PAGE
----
Point Lookout: a free weekly publication of Chaco Canyon Consulting
Volume 10, Issue 42;   October 20, 2010: Forward Backtracking

Forward Backtracking

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The nastiest part about solving complex problems isn't their complexity. It's the feeling of being overwhelmed when we realize we haven't a clue about how to get from where we are to where we need to be. Here's one way to get a clue.
Part of one of the tunnel boring machines used to build the tunnel under the English Channel

Part of one of the tunnel boring machines used to build the tunnel under the English Channel. The Chunnel, like many long tunnels, was constructed by boring from both ends. Actually, boring machines worked in two directions from access points in both France and the U.K. The French and British efforts met under the channel on October 30, 1990, just under three years after boring operations began.

Tunnel boring provides an intriguing metaphor for forward backtracking. One advantage of forward backtracking not mentioned in this article is that, like tunnel boring, we can apply effort at both ends simultaneously. While one team tries to solve the problem in the forward sense, another can work out solutions using backtracking. The two teams can then assemble periodically and share insights, accelerating the work at both ends. In the case of the Chunnel, boring operations on either side of the Channel proceeded in both directions from access points near shore. By analogy, we can see that sometimes it's useful to break a problem into segments, and solve it in both directions from each of the segment boundaries. Photo courtesy BBC.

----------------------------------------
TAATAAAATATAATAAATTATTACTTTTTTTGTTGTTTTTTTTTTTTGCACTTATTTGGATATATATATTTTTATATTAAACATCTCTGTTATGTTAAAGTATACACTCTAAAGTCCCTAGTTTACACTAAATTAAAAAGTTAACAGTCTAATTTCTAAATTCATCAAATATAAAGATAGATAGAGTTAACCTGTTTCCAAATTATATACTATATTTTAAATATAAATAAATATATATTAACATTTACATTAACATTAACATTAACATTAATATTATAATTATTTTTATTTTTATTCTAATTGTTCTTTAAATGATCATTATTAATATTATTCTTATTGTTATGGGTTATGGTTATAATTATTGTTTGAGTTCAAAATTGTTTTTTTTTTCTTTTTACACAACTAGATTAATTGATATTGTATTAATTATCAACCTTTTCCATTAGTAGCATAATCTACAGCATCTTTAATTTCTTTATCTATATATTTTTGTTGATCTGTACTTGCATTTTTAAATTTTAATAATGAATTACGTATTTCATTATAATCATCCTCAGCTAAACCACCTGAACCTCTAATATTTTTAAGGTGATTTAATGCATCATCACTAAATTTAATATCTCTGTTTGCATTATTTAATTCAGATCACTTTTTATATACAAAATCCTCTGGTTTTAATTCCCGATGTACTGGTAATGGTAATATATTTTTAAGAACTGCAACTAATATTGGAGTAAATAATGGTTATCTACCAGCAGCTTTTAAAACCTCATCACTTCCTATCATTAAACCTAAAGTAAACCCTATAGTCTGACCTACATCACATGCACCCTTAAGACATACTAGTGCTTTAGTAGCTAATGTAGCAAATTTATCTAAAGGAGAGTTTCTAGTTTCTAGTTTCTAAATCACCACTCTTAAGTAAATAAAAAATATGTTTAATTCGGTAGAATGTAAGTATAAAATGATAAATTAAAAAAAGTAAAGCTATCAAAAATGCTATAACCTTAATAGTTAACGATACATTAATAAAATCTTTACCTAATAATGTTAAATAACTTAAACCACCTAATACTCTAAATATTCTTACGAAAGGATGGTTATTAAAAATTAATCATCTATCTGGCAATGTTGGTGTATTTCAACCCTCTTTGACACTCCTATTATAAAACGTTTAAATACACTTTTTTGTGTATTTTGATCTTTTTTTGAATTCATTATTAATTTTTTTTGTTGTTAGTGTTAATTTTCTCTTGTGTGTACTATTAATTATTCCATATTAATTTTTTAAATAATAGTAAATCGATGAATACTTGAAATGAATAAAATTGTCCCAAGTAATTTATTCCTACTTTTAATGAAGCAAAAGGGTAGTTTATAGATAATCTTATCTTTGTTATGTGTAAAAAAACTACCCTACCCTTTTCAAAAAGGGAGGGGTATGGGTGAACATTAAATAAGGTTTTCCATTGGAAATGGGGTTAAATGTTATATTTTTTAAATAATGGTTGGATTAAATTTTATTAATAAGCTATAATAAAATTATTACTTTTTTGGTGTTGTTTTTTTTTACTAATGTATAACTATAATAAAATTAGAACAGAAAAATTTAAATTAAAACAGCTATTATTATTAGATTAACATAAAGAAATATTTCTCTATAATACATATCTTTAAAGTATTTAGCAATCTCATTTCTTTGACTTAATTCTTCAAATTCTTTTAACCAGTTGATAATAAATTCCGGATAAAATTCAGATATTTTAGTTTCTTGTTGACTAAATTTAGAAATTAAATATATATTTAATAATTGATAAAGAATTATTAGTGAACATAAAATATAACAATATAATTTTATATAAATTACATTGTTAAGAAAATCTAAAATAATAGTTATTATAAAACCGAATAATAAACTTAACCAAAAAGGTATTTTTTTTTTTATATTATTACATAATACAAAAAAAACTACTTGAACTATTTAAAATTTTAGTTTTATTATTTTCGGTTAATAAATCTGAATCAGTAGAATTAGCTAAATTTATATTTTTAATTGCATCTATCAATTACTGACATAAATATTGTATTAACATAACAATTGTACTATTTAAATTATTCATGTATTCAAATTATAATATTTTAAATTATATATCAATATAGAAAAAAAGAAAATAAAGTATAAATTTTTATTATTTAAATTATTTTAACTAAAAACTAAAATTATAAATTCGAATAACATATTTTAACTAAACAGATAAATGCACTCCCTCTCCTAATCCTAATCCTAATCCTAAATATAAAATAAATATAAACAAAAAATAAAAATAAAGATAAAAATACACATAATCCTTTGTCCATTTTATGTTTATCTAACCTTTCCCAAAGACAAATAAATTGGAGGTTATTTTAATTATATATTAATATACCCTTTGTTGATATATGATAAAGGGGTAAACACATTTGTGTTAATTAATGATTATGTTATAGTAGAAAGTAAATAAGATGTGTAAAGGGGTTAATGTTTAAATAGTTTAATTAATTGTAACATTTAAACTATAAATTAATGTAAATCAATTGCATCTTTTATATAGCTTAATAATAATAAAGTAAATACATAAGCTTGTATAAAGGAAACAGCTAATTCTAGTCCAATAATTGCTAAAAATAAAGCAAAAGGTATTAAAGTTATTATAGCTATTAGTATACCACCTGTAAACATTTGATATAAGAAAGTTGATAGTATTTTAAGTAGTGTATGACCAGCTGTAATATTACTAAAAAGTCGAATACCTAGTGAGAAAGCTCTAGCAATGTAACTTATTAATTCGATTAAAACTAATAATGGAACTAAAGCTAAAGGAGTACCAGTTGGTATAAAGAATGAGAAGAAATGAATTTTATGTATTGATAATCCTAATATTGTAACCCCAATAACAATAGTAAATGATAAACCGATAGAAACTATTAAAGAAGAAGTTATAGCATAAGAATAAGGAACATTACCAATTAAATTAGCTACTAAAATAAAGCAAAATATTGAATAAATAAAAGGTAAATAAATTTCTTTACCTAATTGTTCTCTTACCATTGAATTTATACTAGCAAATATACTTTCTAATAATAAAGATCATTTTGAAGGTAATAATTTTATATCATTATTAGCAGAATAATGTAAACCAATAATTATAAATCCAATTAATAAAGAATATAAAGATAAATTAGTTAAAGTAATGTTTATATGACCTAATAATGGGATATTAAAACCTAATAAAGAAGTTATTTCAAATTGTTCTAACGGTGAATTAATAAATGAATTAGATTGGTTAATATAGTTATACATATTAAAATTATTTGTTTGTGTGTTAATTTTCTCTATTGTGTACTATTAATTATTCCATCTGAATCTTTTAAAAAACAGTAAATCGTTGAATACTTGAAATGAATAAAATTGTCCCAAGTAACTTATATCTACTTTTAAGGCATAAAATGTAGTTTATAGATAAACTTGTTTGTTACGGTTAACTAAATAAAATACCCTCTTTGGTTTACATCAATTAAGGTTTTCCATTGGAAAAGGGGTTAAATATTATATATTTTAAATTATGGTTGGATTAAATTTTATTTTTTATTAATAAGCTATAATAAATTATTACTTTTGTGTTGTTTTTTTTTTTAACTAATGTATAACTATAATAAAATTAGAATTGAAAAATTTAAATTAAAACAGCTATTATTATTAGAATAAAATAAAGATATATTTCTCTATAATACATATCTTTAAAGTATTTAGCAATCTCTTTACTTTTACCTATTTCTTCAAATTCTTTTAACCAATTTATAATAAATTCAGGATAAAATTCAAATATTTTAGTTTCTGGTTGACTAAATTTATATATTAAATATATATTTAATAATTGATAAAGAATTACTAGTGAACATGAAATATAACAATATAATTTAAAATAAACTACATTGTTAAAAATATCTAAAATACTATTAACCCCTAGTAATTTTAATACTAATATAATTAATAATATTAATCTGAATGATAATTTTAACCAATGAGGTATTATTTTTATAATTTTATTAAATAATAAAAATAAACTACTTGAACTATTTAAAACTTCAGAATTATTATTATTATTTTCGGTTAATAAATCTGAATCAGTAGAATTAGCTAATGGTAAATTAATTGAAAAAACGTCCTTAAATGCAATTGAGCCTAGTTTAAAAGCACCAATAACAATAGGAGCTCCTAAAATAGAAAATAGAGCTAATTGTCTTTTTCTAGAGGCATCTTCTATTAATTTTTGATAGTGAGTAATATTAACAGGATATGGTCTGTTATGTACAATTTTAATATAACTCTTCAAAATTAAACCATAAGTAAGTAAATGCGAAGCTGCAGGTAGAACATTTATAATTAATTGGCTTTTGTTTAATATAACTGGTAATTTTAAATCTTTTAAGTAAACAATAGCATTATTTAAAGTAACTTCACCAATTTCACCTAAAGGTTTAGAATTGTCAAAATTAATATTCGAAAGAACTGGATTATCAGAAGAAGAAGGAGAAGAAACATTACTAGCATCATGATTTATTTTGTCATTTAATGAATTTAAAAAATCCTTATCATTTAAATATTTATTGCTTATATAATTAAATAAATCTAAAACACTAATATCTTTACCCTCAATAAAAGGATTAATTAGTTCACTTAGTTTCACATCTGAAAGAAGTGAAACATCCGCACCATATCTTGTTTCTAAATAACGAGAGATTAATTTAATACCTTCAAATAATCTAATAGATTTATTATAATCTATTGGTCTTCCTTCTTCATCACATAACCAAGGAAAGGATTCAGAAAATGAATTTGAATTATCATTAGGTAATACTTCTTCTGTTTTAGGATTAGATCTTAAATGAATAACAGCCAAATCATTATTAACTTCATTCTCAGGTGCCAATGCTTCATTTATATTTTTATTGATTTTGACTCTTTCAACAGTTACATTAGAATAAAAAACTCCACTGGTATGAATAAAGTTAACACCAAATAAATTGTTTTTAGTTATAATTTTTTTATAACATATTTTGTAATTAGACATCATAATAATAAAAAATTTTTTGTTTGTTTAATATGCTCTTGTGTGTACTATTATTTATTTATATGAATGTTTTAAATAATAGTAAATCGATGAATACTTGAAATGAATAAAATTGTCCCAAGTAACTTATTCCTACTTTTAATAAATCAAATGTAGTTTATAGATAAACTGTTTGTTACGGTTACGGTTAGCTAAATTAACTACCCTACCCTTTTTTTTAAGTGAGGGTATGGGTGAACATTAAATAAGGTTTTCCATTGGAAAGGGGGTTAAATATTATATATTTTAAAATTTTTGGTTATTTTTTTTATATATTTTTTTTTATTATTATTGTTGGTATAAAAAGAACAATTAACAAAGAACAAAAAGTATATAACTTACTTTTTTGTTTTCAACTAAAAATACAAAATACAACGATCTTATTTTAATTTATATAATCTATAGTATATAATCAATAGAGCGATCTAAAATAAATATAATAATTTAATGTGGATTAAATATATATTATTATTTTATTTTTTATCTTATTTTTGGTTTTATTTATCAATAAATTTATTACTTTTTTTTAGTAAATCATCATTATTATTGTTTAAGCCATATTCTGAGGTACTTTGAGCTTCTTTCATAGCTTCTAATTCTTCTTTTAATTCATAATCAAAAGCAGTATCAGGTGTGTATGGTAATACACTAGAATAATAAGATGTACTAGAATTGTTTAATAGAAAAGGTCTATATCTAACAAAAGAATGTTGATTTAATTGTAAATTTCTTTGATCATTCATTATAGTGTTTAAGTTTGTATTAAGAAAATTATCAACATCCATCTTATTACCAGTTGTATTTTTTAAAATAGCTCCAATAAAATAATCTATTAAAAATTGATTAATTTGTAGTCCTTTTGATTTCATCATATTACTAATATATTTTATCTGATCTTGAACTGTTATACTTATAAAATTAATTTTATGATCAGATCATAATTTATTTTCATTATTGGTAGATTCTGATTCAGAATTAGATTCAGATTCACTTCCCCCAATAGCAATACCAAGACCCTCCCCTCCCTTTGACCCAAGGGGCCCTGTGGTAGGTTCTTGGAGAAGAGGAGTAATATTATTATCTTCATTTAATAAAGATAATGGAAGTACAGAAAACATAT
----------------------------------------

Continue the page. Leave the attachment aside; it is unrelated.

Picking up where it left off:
Nearly every morning, if I'm in town, I do a two-and-a-half mile loop around Fresh Pond, in Cambridge, Massachusetts. I usually go at about dawn. It's peaceful, quiet, and still, with plenty of opportunities to observe the kind of wildlife you find in urban parks. Today it was rabbits, cormorants, a hawk, and of course, some dogs walking their people.